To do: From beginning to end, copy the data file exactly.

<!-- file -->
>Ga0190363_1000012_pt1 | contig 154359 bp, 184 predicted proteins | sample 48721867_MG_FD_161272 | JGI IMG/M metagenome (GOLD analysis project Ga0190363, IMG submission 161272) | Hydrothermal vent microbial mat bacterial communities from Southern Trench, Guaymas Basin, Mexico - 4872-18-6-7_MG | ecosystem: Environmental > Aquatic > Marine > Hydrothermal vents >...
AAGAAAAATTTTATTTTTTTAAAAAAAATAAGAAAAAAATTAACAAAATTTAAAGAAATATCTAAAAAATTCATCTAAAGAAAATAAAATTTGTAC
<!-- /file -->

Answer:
>Ga0190363_1000012_pt1 | contig 154359 bp, 184 predicted proteins | sample 48721867_MG_FD_161272 | JGI IMG/M metagenome (GOLD analysis project Ga0190363, IMG submission 161272) | Hydrothermal vent microbial mat bacterial communities from Southern Trench, Guaymas Basin, Mexico - 4872-18-6-7_MG | ecosystem: Environmental > Aquatic > Marine > Hydrothermal vents >...
AAGAAAAATTTTATTTTTTTAAAAAAAATAAGAAAAAAATTAACAAAATTTAAAGAAATATCTAAAAAATTCATCTAAAGAAAATAAAATTTGTAC